Attitudes and Practice of Genetic Counselors Regarding Anonymous Testing for BRCA1/2.

UNCG Author/Contributor (non-UNCG co-authors, if there are any, appear on document)
Nancy Callanan, Clinical Professor; Program Director (Creator)
The University of North Carolina at Greensboro (UNCG )
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Abstract: Patients and clinicians alike view anonymous testing as a potential way to avoid perceived risks of genetic testing such as insurance and employment discrimination and the potential loss of privacy. To assess their experience with and attitudes towards anonymous testing for BRCA1/2, genetic counselors were invited to complete an internet-based survey via the NSGC Familial Cancer Risk Counseling Special Interest Group (FCRC-SIG) listerv. A majority of the 115 respondents (70%) had received requests from patients for anonymous BRCA1/2 testing at some point in their careers and 43% complied with this request. Most counselors, however, encountered such requests infrequently, 1–5 times per year. Although genetic counselors do not generally encourage anonymous testing and over a third of respondents feel it should never be offered, a substantial subset support its use under specific circumstances. In general, a strong consensus exists among counselors that anonymous testing should not be offered routinely. In light of the current legislative landscape, it is of note that a substantial proportion of respondents (42.7%) cited the threat of life insurance discrimination as a reason for pursuing AT, and fewer cited health insurance (30.0%) or employment discrimination (29.1%) as justifications. Since there exists no federal legislative protections against discrimination by life insurance companies, it makes sense that genetic counselors were more responsive to this issue as opposed to the threat of discrimination in health insurance and employment.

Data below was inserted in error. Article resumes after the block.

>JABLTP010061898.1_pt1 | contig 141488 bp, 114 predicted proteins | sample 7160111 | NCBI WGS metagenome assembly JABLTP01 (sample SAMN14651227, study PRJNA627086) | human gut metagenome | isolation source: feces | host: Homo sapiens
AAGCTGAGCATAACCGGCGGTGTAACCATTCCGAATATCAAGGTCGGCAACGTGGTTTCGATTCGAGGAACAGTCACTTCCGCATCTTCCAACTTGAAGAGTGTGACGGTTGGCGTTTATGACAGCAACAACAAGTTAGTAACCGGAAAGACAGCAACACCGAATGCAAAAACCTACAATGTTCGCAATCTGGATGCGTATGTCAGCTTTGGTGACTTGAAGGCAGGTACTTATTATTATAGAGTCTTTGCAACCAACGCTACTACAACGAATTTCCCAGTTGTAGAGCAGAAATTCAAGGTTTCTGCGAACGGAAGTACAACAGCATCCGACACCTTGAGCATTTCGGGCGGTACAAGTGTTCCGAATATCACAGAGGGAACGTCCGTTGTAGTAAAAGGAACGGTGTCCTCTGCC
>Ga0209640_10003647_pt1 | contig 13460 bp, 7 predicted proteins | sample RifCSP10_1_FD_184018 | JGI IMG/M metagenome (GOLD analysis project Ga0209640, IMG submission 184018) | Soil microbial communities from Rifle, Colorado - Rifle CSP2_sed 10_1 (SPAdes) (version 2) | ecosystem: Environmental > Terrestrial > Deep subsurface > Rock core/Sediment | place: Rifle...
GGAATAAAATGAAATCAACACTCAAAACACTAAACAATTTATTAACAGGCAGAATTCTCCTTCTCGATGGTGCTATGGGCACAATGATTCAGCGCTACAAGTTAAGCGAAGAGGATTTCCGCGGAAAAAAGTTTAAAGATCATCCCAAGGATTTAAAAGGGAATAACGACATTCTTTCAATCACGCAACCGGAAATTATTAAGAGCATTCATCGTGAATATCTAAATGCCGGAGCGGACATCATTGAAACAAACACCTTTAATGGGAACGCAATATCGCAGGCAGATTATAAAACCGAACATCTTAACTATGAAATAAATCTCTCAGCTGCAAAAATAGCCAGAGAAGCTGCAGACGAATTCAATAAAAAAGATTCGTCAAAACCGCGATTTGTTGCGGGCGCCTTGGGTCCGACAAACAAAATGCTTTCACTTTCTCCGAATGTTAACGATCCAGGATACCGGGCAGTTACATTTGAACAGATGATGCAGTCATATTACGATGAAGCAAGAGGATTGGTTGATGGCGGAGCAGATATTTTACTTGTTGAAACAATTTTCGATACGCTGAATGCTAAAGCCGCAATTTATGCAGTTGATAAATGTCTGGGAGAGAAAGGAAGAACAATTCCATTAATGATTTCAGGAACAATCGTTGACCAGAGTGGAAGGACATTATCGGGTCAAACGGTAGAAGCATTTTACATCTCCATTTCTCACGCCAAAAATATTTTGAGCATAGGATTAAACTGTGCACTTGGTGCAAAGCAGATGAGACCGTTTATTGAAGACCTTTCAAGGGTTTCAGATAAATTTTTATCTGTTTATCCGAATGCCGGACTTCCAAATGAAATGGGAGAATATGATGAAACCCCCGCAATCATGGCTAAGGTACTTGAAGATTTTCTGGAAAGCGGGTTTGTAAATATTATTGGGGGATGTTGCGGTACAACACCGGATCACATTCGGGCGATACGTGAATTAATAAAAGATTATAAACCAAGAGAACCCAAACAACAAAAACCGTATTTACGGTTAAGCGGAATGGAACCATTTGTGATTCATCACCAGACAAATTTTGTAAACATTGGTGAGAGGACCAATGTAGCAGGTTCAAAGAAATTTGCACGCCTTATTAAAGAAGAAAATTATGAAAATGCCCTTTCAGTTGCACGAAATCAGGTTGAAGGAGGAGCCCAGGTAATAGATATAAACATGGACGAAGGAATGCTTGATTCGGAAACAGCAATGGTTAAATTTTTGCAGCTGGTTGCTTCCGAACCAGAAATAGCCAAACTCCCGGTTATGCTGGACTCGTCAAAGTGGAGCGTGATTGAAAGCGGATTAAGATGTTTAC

Additional Information

Language: English
Date: 2009
genetic counseling, human genetics, clinical psychology, public health, ethics, health insurance, anonymous testing

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